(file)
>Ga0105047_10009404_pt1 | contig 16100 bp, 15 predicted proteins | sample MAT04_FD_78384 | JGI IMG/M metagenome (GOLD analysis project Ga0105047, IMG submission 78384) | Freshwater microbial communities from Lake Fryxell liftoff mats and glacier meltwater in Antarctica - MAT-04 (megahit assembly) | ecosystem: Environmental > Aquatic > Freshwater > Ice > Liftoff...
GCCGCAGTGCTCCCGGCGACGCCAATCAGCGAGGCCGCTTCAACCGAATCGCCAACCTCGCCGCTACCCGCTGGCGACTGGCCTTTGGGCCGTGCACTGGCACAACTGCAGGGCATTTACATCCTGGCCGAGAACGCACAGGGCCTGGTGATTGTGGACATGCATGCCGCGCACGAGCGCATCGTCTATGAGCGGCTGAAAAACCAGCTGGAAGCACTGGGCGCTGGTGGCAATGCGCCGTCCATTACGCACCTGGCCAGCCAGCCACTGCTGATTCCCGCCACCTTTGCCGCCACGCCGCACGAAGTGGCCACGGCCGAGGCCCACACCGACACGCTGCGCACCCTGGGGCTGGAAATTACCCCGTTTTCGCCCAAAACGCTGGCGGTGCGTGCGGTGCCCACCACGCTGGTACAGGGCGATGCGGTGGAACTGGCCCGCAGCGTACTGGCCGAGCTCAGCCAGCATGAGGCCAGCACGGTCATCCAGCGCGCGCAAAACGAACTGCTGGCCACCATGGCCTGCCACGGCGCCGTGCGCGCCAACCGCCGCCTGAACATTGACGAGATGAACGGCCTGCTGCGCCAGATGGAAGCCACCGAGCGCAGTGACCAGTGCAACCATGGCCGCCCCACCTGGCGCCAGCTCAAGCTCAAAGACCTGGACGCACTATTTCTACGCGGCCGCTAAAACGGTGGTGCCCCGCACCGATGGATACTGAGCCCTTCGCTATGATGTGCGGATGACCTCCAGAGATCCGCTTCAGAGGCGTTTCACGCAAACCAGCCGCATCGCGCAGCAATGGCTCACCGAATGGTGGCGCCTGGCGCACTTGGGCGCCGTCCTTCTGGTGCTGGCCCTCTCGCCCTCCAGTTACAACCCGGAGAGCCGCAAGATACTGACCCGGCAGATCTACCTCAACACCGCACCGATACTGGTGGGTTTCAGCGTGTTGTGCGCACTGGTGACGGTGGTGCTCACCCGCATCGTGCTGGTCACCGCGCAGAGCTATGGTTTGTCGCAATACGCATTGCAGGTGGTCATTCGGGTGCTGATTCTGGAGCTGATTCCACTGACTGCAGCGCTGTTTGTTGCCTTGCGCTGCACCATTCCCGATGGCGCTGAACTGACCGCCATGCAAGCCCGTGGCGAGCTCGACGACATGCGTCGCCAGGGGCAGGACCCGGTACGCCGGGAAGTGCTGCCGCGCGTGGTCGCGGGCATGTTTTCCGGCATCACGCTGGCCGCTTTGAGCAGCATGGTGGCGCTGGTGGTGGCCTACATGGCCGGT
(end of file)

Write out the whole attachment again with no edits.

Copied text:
>Ga0105047_10009404_pt1 | contig 16100 bp, 15 predicted proteins | sample MAT04_FD_78384 | JGI IMG/M metagenome (GOLD analysis project Ga0105047, IMG submission 78384) | Freshwater microbial communities from Lake Fryxell liftoff mats and glacier meltwater in Antarctica - MAT-04 (megahit assembly) | ecosystem: Environmental > Aquatic > Freshwater > Ice > Liftoff...
GCCGCAGTGCTCCCGGCGACGCCAATCAGCGAGGCCGCTTCAACCGAATCGCCAACCTCGCCGCTACCCGCTGGCGACTGGCCTTTGGGCCGTGCACTGGCACAACTGCAGGGCATTTACATCCTGGCCGAGAACGCACAGGGCCTGGTGATTGTGGACATGCATGCCGCGCACGAGCGCATCGTCTATGAGCGGCTGAAAAACCAGCTGGAAGCACTGGGCGCTGGTGGCAATGCGCCGTCCATTACGCACCTGGCCAGCCAGCCACTGCTGATTCCCGCCACCTTTGCCGCCACGCCGCACGAAGTGGCCACGGCCGAGGCCCACACCGACACGCTGCGCACCCTGGGGCTGGAAATTACCCCGTTTTCGCCCAAAACGCTGGCGGTGCGTGCGGTGCCCACCACGCTGGTACAGGGCGATGCGGTGGAACTGGCCCGCAGCGTACTGGCCGAGCTCAGCCAGCATGAGGCCAGCACGGTCATCCAGCGCGCGCAAAACGAACTGCTGGCCACCATGGCCTGCCACGGCGCCGTGCGCGCCAACCGCCGCCTGAACATTGACGAGATGAACGGCCTGCTGCGCCAGATGGAAGCCACCGAGCGCAGTGACCAGTGCAACCATGGCCGCCCCACCTGGCGCCAGCTCAAGCTCAAAGACCTGGACGCACTATTTCTACGCGGCCGCTAAAACGGTGGTGCCCCGCACCGATGGATACTGAGCCCTTCGCTATGATGTGCGGATGACCTCCAGAGATCCGCTTCAGAGGCGTTTCACGCAAACCAGCCGCATCGCGCAGCAATGGCTCACCGAATGGTGGCGCCTGGCGCACTTGGGCGCCGTCCTTCTGGTGCTGGCCCTCTCGCCCTCCAGTTACAACCCGGAGAGCCGCAAGATACTGACCCGGCAGATCTACCTCAACACCGCACCGATACTGGTGGGTTTCAGCGTGTTGTGCGCACTGGTGACGGTGGTGCTCACCCGCATCGTGCTGGTCACCGCGCAGAGCTATGGTTTGTCGCAATACGCATTGCAGGTGGTCATTCGGGTGCTGATTCTGGAGCTGATTCCACTGACTGCAGCGCTGTTTGTTGCCTTGCGCTGCACCATTCCCGATGGCGCTGAACTGACCGCCATGCAAGCCCGTGGCGAGCTCGACGACATGCGTCGCCAGGGGCAGGACCCGGTACGCCGGGAAGTGCTGCCGCGCGTGGTCGCGGGCATGTTTTCCGGCATCACGCTGGCCGCTTTGAGCAGCATGGTGGCGCTGGTGGTGGCCTACATGGCCGGT